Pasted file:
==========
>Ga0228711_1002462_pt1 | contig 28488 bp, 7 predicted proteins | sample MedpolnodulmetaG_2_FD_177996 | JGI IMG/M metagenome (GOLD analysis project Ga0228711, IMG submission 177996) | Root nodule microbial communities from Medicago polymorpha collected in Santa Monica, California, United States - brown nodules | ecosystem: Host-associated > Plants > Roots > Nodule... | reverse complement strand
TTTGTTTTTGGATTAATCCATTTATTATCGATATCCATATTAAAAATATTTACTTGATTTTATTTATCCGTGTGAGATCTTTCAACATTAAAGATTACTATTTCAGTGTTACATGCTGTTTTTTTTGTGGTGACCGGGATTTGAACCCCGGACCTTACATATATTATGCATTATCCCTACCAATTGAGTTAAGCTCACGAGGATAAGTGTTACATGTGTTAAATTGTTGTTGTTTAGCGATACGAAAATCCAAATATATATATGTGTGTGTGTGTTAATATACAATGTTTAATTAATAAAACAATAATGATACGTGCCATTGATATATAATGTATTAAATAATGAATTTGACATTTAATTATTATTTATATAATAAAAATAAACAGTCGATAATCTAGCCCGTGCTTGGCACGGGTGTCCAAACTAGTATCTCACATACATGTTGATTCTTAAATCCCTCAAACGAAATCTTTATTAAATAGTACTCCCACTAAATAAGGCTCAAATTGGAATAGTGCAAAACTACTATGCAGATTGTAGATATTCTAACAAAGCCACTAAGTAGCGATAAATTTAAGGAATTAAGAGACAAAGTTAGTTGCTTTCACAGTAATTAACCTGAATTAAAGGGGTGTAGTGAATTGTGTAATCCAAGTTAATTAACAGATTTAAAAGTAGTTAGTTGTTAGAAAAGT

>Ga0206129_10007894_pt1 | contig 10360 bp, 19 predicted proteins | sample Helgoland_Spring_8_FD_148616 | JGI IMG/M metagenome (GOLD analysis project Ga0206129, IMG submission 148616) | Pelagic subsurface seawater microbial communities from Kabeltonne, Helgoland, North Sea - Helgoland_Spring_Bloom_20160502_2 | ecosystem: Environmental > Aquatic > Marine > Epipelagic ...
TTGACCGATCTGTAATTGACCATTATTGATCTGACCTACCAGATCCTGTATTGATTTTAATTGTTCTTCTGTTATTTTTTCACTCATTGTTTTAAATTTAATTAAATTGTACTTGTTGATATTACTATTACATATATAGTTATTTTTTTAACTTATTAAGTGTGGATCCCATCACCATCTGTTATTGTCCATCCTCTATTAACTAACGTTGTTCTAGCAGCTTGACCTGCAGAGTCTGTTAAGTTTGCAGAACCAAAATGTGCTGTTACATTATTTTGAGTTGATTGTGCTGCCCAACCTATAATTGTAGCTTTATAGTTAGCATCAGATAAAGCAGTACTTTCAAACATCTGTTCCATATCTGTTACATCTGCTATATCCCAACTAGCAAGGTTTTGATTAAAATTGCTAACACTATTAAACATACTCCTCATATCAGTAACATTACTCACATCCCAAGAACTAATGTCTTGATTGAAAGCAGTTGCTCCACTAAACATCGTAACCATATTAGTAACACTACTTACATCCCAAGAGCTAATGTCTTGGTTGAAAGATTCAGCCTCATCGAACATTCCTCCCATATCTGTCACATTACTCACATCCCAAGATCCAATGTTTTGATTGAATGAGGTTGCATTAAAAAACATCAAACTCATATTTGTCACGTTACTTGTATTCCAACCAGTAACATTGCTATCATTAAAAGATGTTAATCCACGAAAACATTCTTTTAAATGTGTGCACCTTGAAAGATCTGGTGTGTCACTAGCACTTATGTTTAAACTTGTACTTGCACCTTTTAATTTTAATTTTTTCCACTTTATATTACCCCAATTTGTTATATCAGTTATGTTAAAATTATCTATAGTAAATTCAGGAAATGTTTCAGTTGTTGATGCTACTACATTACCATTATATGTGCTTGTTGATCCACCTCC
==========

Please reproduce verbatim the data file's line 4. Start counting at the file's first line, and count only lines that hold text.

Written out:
TTGACCGATCTGTAATTGACCATTATTGATCTGACCTACCAGATCCTGTATTGATTTTAATTGTTCTTCTGTTATTTTTTCACTCATTGTTTTAAATTTAATTAAATTGTACTTGTTGATATTACTATTACATATATAGTTATTTTTTTAACTTATTAAGTGTGGATCCCATCACCATCTGTTATTGTCCATCCTCTATTAACTAACGTTGTTCTAGCAGCTTGACCTGCAGAGTCTGTTAAGTTTGCAGAACCAAAATGTGCTGTTACATTATTTTGAGTTGATTGTGCTGCCCAACCTATAATTGTAGCTTTATAGTTAGCATCAGATAAAGCAGTACTTTCAAACATCTGTTCCATATCTGTTACATCTGCTATATCCCAACTAGCAAGGTTTTGATTAAAATTGCTAACACTATTAAACATACTCCTCATATCAGTAACATTACTCACATCCCAAGAACTAATGTCTTGATTGAAAGCAGTTGCTCCACTAAACATCGTAACCATATTAGTAACACTACTTACATCCCAAGAGCTAATGTCTTGGTTGAAAGATTCAGCCTCATCGAACATTCCTCCCATATCTGTCACATTACTCACATCCCAAGATCCAATGTTTTGATTGAATGAGGTTGCATTAAAAAACATCAAACTCATATTTGTCACGTTACTTGTATTCCAACCAGTAACATTGCTATCATTAAAAGATGTTAATCCACGAAAACATTCTTTTAAATGTGTGCACCTTGAAAGATCTGGTGTGTCACTAGCACTTATGTTTAAACTTGTACTTGCACCTTTTAATTTTAATTTTTTCCACTTTATATTACCCCAATTTGTTATATCAGTTATGTTAAAATTATCTATAGTAAATTCAGGAAATGTTTCAGTTGTTGATGCTACTACATTACCATTATATGTGCTTGTTGATCCACCTCC